on grief and meditation

 Nancy, Reflection  Comments Off on on grief and meditation
Mar 312012
 

wpid-nancys_altar-2012-03-30-20-561.jpg

It’s been 100 days since Nancy passed away, and I’ve been thinking and feeling all day, moving into and out of grief, contemplating my new life, noticing that place of presence in between my past and my future. Yes, I have a new life, I can finally feel something new coming in, along with all the loss.

Even though I still find something to cry about nearly every day, it’s becoming different now. For one thing, it’s been over a week since I’ve actually sobbed. But even more important, I’m having some choice in the moment. I notice that my grief is always right there…all I have to do is look at a passing bird, catch the scent of a flower, and think “Nancy will never get to experience that again…” Wham. Tears. But I now have some choice in every moment. Rather than being swept by waves of grief whenever they come, I now have some capacity to let it go, choose to be present or contemplate something new about my life. It’s almost as though I can turn my attention toward the past or the future in every moment.

And grieving must have it’s time. When I do not grieve for a few days, I start to feel depressed, and realize that I’m numb or feeling shut down. (That’s happened a couple of times over the last month — took me a few days to figure out why I was feeling depressed as well as sad.) It’s as though my grief is a garden, requiring watering by tears from time to time. I’m fine with it, my grief honors my love for her.

I cannot imagine being here without my meditation practice. I started in 1997, so now it’s an easy habit and I can drop in pretty quickly. I mostly do it early in the morning, since I’ve conditioned myself to wake up early when I need to meditate. And like clockwork, two or three times a week, I awake in the darkness and quiet of our home, sit up in bed, and breathe into my heart for 40 minutes. Sometimes I come home from work, light candles in the darkening house, and sit on the couch at the 7pm time that I prayed for her all through her hospital stay and for 49 days beyond. Those meditations are lovely, as I can see her softly-lit altar, feel sadness come in, let it go, and return to my breath. There is incredible beauty all around me in the form of home and artwork, nature and the cycle of springtime, and my friends who have been so wonderfully supportive.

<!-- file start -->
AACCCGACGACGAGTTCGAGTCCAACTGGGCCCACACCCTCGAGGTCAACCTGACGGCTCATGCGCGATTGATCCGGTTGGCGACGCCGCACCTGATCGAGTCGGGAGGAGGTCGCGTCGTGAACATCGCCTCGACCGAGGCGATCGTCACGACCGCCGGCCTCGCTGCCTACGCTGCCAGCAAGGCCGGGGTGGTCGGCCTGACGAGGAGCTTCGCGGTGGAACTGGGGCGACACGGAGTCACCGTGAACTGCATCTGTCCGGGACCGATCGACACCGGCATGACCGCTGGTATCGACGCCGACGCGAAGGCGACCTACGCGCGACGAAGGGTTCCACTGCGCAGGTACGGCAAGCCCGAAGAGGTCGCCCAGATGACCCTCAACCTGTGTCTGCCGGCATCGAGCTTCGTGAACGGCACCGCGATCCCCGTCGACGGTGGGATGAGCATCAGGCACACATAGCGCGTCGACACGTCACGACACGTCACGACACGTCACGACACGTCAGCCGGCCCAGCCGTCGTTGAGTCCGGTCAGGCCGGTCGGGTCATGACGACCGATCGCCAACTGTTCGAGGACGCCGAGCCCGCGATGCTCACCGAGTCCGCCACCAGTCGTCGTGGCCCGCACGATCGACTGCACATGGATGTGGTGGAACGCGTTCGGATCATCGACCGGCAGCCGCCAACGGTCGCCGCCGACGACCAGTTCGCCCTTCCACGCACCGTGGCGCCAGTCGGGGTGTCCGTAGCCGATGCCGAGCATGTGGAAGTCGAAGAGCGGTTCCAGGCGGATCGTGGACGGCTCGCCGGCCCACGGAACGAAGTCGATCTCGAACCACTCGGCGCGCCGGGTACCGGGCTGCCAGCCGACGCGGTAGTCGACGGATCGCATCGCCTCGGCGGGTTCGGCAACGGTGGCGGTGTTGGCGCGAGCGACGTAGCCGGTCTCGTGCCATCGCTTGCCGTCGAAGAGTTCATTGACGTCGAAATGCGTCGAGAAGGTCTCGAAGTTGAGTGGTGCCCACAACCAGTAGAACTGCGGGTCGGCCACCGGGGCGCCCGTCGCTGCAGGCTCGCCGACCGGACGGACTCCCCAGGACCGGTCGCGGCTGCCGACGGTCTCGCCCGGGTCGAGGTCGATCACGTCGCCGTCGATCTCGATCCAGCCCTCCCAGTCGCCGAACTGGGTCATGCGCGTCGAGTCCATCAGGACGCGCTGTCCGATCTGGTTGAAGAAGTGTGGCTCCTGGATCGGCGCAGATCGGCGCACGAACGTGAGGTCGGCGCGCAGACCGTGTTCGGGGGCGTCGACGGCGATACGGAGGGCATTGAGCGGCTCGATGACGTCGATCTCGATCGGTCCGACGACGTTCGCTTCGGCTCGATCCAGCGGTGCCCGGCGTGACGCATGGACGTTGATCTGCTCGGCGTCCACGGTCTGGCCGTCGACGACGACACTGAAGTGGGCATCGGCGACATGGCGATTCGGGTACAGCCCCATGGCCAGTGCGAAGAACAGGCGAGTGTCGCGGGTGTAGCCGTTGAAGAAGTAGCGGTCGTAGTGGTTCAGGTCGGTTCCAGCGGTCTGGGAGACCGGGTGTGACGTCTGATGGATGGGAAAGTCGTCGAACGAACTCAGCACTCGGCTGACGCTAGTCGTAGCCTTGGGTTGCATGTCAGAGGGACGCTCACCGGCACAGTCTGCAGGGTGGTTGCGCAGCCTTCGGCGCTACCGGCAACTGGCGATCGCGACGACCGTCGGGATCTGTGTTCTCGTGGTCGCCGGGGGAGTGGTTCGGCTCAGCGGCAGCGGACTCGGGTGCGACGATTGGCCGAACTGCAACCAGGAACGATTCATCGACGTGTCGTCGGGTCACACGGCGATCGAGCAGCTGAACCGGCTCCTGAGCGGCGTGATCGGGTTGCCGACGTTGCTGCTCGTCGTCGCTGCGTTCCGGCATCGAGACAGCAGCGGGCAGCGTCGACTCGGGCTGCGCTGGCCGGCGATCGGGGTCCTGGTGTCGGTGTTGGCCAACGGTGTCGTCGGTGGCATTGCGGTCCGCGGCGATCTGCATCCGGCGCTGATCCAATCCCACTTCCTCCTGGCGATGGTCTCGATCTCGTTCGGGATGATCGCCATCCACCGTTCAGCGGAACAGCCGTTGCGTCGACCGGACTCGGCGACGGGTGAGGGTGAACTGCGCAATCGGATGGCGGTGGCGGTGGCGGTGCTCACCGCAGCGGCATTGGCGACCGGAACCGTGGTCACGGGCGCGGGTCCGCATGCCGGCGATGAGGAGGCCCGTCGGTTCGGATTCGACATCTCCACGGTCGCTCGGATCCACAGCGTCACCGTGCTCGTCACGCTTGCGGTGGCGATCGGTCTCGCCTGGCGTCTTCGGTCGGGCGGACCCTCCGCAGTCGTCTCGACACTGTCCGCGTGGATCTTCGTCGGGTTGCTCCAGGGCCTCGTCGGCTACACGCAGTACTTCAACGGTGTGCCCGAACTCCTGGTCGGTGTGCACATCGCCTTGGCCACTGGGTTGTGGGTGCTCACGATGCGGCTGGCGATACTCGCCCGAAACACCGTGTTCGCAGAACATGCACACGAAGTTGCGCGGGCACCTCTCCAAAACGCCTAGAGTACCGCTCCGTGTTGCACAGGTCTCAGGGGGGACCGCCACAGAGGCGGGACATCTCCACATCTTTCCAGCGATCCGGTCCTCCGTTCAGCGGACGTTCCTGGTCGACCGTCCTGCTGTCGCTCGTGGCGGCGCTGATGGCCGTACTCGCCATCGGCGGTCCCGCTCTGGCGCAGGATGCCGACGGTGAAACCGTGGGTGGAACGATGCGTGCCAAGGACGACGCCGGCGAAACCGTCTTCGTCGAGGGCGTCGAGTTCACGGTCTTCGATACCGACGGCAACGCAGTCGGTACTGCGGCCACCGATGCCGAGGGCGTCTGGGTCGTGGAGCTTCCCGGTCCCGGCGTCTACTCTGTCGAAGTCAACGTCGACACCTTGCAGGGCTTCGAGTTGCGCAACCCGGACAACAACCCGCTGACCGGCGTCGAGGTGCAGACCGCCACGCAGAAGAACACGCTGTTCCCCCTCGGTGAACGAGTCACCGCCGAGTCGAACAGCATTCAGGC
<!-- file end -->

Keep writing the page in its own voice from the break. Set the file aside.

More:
Here is a recent photo of the altar, what I see each evening when I come home. It changes weekly, but still has photos, her notebooks and mystery school candle, her ashes, flowers, and our wedding rings. All solidly anchored by our favorite Quan Yin statue in the center.

 Posted by at 3:56 am

reclaiming the pub

 Nancy, Reflection  Comments Off on reclaiming the pub
Mar 132012
 

I seem to have a never-ending stream of ways to find grief. Today, it was the pub. By the way, it’s been 83 days since she passed away. I’m still counting.

I’ve been going to the local brew pub for a lot of years, more than ten, perhaps twenty…long before I lived here in Fairfax. I got to know Mike Altman a bit when he bought Iron Springs, built it up and made it the glowing success and icon of our town that it is today. I knew the woman brewer before him, when it was Ross Valley Brewing Co., and the brewer before it was Ross Valley.

Such a favorite place, with live music on Wednesdays, the bicycle crowd hanging out on Sunday afternoons, tons of families with kids on Tuesdays. Nancy and I used to go about once every week or two, discuss dinner options for five minutes or more, then always order the Fuji Apple Salad with Chicken, and a Cheesburger with French Fries. We split them both, as Nancy liked variety and choices. She’d have a couple of glasses of chardonnay, and I’d have some of Mike’s finest. We’d talk, smile, fight, bicker, brainstorm ideas as we built our house, plan vacations. The table for two in the corner near the cash register was our favorite, along with the woman who often served us wearing a great old fedora or homburg. And I haven’t been back since September.

Tonight I came to pay for two kegs of beer I’m bringing to work for St. Patty’s Day tomorrow, and had fine conversation with the manager, got to taste a really unusual beer, sat at the end of the bar as life and relationship swirled around me, loving the music and conversation, the warmth and the bustle, the smell of the food and the hops, the pint before me.

And cried again, just quietly sitting at the end of the bar with tears making my beard wet, dabbing at my eyes with a napkin. That’s the third time today.

Iron Springs will be a yardstick for my recovery. When I can sit there for an evening without crying, I’ll be a lot more whole than I am now. That’s not going to stop me from going back. This needs to become a regular part of my life again. I want my pub, dammit!

 Posted by at 7:50 pm